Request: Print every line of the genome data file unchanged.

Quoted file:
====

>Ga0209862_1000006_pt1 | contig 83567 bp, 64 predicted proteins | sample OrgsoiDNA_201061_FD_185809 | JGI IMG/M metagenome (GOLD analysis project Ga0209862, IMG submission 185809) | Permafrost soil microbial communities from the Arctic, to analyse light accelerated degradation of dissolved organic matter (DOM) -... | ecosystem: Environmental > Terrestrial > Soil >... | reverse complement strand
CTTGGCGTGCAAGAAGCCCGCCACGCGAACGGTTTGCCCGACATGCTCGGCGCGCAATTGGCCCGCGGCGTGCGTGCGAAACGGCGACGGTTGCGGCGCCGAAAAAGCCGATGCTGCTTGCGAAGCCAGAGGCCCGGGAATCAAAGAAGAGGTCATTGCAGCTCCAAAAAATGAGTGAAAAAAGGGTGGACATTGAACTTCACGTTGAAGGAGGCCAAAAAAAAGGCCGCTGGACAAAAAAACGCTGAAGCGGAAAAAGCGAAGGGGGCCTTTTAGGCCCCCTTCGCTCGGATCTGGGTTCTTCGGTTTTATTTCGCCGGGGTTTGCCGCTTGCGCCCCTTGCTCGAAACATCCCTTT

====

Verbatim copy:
>Ga0209862_1000006_pt1 | contig 83567 bp, 64 predicted proteins | sample OrgsoiDNA_201061_FD_185809 | JGI IMG/M metagenome (GOLD analysis project Ga0209862, IMG submission 185809) | Permafrost soil microbial communities from the Arctic, to analyse light accelerated degradation of dissolved organic matter (DOM) -... | ecosystem: Environmental > Terrestrial > Soil >... | reverse complement strand
CTTGGCGTGCAAGAAGCCCGCCACGCGAACGGTTTGCCCGACATGCTCGGCGCGCAATTGGCCCGCGGCGTGCGTGCGAAACGGCGACGGTTGCGGCGCCGAAAAAGCCGATGCTGCTTGCGAAGCCAGAGGCCCGGGAATCAAAGAAGAGGTCATTGCAGCTCCAAAAAATGAGTGAAAAAAGGGTGGACATTGAACTTCACGTTGAAGGAGGCCAAAAAAAAGGCCGCTGGACAAAAAAACGCTGAAGCGGAAAAAGCGAAGGGGGCCTTTTAGGCCCCCTTCGCTCGGATCTGGGTTCTTCGGTTTTATTTCGCCGGGGTTTGCCGCTTGCGCCCCTTGCTCGAAACATCCCTTT